ibm-watson-diabetesRecently I wrote about an article talking about using digital health in all four stages of the patient journey, this is very similar. Using machine learning, or AI, during all 4 of these stages is where healthcare can be more predictive and maybe we can save more lives because of it.

During the diagnosis process, partnerships like the one IBM Watson Genomics and Quest Diagnostics made, could


identify potential disease or blood disorders simply from looking at blood sample results.

Imagine going to get your blood drawn and then within 24 hours knowing you need further tests because the data from IBM Watson was able to predict or detect something happening inside your body. Some may have issues with the patient privacy in this case, but I know I wouldn’t.

Predicting Health Results

Once some one is diagnoses, machine learning can still help that person manage their disease. Think about predictive low systems within the Medtronic 670G and the Tandem t:slim X2 Basal-IQ Technology Predictive Low Glucose Suspend. Both of these are using machine learning to help predict lows in the future.

Using AI and machine learning is so important because diabetes can go undiagnosed, even from a primary care physician. Don’t believe me? Well, it happened to me.

Lab results can be uploaded and then thats when the machine learning “stuff” happens. It can spit out possible diseases, recommendations of prescriptions and medications, meal plans, etc. that a doctor may miss initially.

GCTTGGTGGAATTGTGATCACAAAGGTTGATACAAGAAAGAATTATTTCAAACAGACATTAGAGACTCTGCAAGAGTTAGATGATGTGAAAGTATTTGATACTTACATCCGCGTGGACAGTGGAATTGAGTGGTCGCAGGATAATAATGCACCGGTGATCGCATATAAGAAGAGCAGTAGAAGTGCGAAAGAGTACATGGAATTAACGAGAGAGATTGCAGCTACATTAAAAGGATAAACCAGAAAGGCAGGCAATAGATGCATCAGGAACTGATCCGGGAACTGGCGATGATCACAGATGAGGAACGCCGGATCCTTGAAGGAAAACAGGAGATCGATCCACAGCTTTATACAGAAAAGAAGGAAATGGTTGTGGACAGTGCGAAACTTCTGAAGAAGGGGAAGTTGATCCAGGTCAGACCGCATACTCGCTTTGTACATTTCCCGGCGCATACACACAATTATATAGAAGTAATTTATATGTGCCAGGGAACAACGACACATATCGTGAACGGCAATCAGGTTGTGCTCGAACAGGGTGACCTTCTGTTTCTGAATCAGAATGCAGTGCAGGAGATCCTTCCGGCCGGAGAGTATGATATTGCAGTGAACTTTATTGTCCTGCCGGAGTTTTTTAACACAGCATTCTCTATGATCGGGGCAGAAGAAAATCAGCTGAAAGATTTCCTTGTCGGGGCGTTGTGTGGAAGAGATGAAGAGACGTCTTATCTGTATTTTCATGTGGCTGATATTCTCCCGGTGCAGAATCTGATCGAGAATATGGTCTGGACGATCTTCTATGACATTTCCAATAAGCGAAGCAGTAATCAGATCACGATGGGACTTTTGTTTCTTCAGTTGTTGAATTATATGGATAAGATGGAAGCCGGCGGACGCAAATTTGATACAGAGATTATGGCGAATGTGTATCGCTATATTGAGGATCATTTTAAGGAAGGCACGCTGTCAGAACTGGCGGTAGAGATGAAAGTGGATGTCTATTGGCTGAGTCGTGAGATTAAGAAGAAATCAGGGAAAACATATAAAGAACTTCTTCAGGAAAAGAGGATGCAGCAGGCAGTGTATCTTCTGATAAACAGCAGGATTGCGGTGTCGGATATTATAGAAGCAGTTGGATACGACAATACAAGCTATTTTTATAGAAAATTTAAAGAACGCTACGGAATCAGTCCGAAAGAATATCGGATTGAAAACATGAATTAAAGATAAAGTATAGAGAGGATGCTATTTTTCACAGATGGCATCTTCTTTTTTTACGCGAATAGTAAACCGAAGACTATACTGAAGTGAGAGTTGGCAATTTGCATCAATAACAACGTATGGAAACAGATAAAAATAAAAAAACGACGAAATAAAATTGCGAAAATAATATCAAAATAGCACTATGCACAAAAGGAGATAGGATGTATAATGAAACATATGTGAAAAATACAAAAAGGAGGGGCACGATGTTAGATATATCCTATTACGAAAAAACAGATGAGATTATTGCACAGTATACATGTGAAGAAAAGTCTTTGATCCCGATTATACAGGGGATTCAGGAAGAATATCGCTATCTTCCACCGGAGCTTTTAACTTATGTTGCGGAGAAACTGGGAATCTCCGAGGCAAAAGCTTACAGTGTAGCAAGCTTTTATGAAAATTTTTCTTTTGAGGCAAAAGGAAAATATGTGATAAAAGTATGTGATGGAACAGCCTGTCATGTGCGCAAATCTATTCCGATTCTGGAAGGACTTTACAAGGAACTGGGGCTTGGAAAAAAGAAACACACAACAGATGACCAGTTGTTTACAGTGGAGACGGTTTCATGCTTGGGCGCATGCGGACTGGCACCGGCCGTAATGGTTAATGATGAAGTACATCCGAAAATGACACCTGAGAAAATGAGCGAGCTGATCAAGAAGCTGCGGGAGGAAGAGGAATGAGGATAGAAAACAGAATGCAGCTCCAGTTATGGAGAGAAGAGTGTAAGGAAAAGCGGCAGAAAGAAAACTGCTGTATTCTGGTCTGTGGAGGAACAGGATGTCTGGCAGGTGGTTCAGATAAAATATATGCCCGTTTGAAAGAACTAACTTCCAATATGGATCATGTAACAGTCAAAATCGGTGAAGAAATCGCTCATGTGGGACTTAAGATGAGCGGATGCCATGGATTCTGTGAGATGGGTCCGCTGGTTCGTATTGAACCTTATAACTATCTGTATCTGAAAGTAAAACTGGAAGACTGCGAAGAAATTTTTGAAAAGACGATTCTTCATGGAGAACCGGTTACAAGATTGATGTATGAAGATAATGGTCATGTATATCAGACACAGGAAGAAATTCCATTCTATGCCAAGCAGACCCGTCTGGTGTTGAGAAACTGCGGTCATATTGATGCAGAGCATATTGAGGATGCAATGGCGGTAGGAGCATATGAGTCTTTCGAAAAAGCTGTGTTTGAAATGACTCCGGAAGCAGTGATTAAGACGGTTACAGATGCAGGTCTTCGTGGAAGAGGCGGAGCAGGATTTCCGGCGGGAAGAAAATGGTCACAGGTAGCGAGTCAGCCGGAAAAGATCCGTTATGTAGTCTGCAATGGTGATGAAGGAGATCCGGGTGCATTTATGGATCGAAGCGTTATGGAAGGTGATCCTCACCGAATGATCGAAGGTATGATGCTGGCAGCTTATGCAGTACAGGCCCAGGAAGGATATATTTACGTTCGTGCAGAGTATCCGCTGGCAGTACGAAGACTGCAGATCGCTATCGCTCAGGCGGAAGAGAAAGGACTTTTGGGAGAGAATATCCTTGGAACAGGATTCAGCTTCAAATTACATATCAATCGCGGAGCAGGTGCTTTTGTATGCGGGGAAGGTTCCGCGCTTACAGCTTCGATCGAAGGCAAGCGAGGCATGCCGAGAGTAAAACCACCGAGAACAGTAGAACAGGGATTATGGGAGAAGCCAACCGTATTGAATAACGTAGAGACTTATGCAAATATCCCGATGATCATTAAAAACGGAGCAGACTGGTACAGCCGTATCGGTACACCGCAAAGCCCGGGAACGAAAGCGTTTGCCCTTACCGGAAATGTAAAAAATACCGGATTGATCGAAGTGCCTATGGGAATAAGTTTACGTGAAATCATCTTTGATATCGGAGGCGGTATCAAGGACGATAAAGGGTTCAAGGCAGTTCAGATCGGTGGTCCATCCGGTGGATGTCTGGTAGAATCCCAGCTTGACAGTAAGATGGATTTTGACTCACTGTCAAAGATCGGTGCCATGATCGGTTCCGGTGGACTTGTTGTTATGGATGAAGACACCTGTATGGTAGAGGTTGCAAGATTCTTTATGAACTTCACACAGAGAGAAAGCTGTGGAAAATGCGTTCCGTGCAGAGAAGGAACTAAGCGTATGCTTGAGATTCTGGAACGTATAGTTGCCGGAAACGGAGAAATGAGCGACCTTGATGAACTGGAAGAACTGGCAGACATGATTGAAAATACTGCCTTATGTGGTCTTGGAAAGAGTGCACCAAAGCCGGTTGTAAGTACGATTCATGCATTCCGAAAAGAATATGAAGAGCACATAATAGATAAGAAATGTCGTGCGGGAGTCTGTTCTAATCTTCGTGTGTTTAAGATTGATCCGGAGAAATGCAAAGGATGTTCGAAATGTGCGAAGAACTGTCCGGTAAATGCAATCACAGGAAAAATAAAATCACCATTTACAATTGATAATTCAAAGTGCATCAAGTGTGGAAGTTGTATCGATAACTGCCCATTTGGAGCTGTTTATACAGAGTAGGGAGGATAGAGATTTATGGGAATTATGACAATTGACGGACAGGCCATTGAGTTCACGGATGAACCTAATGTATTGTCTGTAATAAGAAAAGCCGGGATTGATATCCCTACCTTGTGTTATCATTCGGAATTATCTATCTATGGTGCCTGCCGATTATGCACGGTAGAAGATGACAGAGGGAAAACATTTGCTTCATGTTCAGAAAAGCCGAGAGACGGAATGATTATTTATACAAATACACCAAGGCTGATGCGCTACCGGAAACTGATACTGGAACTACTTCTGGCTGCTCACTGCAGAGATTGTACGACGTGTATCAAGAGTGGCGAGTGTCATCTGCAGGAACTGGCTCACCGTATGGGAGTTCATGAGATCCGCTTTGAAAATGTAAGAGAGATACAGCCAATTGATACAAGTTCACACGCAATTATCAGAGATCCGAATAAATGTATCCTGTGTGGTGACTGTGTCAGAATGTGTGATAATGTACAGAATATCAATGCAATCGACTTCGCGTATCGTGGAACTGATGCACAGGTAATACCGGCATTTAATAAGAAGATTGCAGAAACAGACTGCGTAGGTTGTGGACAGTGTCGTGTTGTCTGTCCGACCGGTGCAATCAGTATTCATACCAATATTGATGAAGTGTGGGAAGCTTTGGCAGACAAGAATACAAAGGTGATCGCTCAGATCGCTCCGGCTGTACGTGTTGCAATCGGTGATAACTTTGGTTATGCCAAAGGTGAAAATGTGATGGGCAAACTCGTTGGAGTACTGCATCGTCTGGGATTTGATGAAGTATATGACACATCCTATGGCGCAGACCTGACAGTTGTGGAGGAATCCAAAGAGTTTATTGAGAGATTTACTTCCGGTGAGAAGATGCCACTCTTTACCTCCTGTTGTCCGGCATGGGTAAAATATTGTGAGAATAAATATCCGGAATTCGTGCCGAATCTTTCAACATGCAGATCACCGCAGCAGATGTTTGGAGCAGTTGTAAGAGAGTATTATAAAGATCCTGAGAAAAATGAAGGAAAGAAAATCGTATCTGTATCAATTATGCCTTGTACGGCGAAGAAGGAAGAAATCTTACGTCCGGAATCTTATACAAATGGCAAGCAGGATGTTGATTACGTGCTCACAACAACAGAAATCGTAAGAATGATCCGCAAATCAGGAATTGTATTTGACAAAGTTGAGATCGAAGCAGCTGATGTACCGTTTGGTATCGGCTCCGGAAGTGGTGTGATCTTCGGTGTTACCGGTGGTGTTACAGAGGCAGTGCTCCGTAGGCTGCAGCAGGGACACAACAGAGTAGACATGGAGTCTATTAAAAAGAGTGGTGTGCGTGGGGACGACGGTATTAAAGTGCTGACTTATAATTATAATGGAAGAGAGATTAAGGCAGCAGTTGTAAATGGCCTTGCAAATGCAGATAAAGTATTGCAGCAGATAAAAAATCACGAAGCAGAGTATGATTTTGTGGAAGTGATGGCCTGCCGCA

Remember that data I talked about yesterday from, well it can be used to help diagnose, alert, or even help you manage your disease better.

What are your thoughts on AI? Do you think that it is indeed just all hype or do you look forward to it? A lot of companies are already using it.

The future looks bright in my opinion.

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patient privacy from using wearables

Despite Patient Privacy Risks, More People Use Wearables for Health

A recent Deloitte Survey of US Health Care Consumers found overwhelming numbers of people who utilize wearables in their health management despite the patient privacy risks.

I am one of those people. I wasn’t surveyed, but I wear a CGM and an Apple Watch at all times. There is a lot of things that I give up some privacy for in order to have the convenience of what that product gives me.

The interesting part of this study is that: